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Clinical Psychology - PsyD 20 0 20 12 60.0% $55,177

Flip a coin about whther your will actually work as a psychologist. Then do it for Mcdonalds manager wage. Nice! Good job, Argosy!
To be fair, they stated that they are looking at the six month period right after they graduate so it includes people getting their postdoc hours before licensure. I only made about 42k during my postdoc and I think 50k is probably pretty good currently.
 
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erg923

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To be fair, they stated that they are looking at the six month period right after they graduate so it includes people getting their postdoc hours before licensure. I only made about 42k during my postdoc and I think 50k is probably pretty good currently.
Why are only 60% of them working?
 

WisNeuro

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http://ge.argosy.edu/programoffering/971

About $121k purely in tuition and books. Also,

"What are my chances of getting a job when I graduate?

The job placement rate for students who completed this program is *%.


* This institution is not currently required to calculate a job placement rate for program completers."
 

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1) Talking about how well educated you are is pointless. Okay, so you did better than some in undergrad. So did everyone else in grad school.

2) Faculty: you gotta think about the success and drive of someone who would want to teach full time in a school that pays like 60k/year with no research funding. The bright and shining stars of the program are not going to turn down a Harvard appointment to go teach in argosy. If you had a specific thing you were interested in, this might make a difference. Employer do not care where your professors trained. They care where you trained.

3) Being geographically limited is a big problem for anyone in this field. You are will likely be required to move with match, you might have to move for post doc, and maybe for jobs, etc. There are also not a ton of jobs. At the end of the 4th year, you will likely have to move. Then find a post doc. Then a job. Just look up how many psychologists there are in your area. Then look up the population of your area. Then multiply the prevalence of mental illness by the population. Then times the percent insured. Now divide by number of psychologists. Then take a guess at the percent that both want and have time for therapy. Hint: if Phoenix isn't already fairly saturated, graduating 50 psychologists a year will get it there.

BUT, my biggest concern is that it is often the case that you might not know exactly what is encompassed in training. You are talking about 5 years of full time work, which means your child will need daycare. This is not a "I'll take classes from 9-noon, while timmy is in pre-K". This is full time study, with additional required practica for 20hrs/week. Plus nights writing papers, reports, studying, more writing, like a lot of writing, reading, more reading, like a lot of reading, etc.

4) If someone offered you 200k to move, would you? Because, saying you can't afford to move, while simultaneously talking about taking on 200k in debt belies a thinking of the present over riding the future. Is your wife going to pay your tuition? Because you can run the numbers and figure out: free tuition +wife takes a huge paycut vs. 200k @6.5% for 20 years.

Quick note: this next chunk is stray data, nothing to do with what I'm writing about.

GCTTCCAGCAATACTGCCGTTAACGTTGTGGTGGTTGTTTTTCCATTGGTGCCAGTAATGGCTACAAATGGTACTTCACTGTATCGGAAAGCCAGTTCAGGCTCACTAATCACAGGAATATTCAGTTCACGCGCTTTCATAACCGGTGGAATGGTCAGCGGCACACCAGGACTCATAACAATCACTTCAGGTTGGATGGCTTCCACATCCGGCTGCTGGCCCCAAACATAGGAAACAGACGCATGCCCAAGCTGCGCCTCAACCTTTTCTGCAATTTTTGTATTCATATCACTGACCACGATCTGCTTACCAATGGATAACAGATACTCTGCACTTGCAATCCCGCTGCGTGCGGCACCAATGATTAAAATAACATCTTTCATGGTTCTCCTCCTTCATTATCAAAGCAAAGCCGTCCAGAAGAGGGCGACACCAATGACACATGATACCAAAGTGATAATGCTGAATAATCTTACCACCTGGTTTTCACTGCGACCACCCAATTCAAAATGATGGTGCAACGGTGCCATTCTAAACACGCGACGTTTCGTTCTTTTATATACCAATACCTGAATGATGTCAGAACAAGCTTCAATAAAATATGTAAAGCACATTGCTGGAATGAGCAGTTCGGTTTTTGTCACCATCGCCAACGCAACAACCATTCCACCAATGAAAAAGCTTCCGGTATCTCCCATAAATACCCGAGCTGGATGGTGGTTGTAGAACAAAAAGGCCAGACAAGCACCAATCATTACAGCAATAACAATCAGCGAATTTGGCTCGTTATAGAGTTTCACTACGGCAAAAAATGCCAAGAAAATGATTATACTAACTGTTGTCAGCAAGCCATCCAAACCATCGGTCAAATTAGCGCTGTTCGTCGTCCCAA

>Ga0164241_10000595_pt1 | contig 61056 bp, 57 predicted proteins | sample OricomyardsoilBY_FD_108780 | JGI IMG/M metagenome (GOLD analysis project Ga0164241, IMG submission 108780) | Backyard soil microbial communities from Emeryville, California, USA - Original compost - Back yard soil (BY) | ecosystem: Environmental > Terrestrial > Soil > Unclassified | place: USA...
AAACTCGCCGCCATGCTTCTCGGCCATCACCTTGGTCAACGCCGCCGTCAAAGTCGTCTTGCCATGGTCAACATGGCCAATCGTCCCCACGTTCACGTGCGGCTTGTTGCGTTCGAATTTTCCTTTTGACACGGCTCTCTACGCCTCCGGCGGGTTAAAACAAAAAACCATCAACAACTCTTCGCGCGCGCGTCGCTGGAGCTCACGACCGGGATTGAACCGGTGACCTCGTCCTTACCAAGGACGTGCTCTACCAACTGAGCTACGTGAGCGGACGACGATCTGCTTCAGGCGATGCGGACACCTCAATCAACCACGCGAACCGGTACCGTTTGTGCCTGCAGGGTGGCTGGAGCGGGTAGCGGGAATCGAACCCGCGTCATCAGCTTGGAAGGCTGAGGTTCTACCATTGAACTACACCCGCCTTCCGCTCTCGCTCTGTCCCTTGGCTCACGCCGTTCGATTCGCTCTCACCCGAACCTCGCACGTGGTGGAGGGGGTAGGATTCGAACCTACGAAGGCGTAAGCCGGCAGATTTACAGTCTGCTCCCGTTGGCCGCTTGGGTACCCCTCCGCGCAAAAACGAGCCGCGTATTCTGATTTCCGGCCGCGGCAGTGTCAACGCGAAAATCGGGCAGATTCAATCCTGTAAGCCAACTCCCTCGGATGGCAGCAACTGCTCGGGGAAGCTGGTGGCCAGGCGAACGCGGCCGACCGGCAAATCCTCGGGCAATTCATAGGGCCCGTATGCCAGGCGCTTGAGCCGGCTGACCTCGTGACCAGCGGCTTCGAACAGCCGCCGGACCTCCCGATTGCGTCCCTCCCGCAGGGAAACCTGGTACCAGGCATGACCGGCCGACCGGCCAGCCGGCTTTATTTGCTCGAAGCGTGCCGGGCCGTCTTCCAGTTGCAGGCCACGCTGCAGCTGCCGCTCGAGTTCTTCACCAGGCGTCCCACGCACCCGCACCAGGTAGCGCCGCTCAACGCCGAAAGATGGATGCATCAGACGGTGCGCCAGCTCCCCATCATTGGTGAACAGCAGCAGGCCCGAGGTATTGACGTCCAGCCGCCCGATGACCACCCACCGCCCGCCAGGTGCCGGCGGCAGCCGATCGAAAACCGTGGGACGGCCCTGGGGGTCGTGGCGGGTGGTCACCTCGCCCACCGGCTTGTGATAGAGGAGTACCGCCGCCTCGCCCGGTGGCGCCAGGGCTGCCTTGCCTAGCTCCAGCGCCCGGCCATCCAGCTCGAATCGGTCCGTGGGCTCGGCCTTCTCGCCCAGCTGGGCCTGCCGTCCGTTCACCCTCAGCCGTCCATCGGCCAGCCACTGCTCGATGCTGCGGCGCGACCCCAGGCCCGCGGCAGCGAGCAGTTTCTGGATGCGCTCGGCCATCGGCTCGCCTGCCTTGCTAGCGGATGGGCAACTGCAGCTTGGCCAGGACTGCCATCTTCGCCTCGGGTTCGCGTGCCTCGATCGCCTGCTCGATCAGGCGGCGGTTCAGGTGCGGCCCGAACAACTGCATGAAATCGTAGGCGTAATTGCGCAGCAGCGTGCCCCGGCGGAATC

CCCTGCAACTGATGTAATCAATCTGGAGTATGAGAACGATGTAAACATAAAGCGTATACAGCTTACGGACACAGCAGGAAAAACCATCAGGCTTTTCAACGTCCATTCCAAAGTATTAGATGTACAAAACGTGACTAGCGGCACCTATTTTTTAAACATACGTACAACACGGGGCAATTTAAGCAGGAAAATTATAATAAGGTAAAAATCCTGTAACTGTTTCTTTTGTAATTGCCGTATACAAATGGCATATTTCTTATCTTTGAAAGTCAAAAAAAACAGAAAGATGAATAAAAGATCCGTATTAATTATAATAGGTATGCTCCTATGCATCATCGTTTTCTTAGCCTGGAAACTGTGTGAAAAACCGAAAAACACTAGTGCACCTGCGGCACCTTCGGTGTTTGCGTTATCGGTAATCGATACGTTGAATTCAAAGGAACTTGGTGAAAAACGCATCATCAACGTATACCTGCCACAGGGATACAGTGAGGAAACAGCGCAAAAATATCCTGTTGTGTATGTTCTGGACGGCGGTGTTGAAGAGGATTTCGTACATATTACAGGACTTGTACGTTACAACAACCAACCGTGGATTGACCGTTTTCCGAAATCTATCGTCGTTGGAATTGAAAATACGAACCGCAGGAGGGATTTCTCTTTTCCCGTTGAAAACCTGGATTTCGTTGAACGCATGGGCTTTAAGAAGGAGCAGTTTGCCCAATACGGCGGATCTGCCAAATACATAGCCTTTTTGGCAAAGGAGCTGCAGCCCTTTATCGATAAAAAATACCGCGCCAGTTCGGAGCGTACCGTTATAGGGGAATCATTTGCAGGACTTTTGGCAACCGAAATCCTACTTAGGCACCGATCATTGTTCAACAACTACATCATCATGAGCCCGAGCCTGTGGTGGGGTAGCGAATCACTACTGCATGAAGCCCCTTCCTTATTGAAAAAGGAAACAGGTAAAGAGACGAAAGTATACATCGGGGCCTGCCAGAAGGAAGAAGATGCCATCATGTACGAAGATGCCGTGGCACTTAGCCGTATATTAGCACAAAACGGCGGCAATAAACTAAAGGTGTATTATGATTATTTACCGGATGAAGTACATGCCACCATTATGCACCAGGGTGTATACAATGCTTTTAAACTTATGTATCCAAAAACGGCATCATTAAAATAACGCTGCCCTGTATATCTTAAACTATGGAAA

5) Your career prospects seem all over the place. In some regards they should, and that's kinda normal. But you are talking about a 200k investment.

6) What is your plan if you are part of the 65% that doesn't get matched? I'm using context clues to guess that it is not "strip my way out of debt".
 

AcronymAllergy

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RE: PSYDR's post, I think it's also important to note that even if you end up making use of IBR, you're still likely to pay $200k+ on your loans when all is said and done. For example, a monthly payment of $700 x 25 years = $210,000. You then, as things currently stand, have the amount forgiven after those 25 years taxed as income.

Just an additional point to consider.
 

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I can't speak to the small Christian college idea, but if you want to increase your clinical/counseling knowledge and experience, and you're geographically limited, I'd recommend going to a reputable clinical social work program over Argosy. Their stats are terrible, yikes.

I figured it wouldn't be too difficult to see how your proposed program does in terms of landing at the local va at least. Also, my best guess is that of the options you suggested, va would be most likely to allow you a local employment option while paying a salary high enough to maybe offset your debt. I looked up the Internship brochures for the internships at Phoenix VA and, for some variety, the Tucson VA. Though not every psychologist would necessarily be involved in internship training, I thought it would provide some decent information about the training of their staff. Caveat: I did this quickly and did not verify that every single program was correctly identified as professional school or not. I made a quick decision based on name or prior knowledge.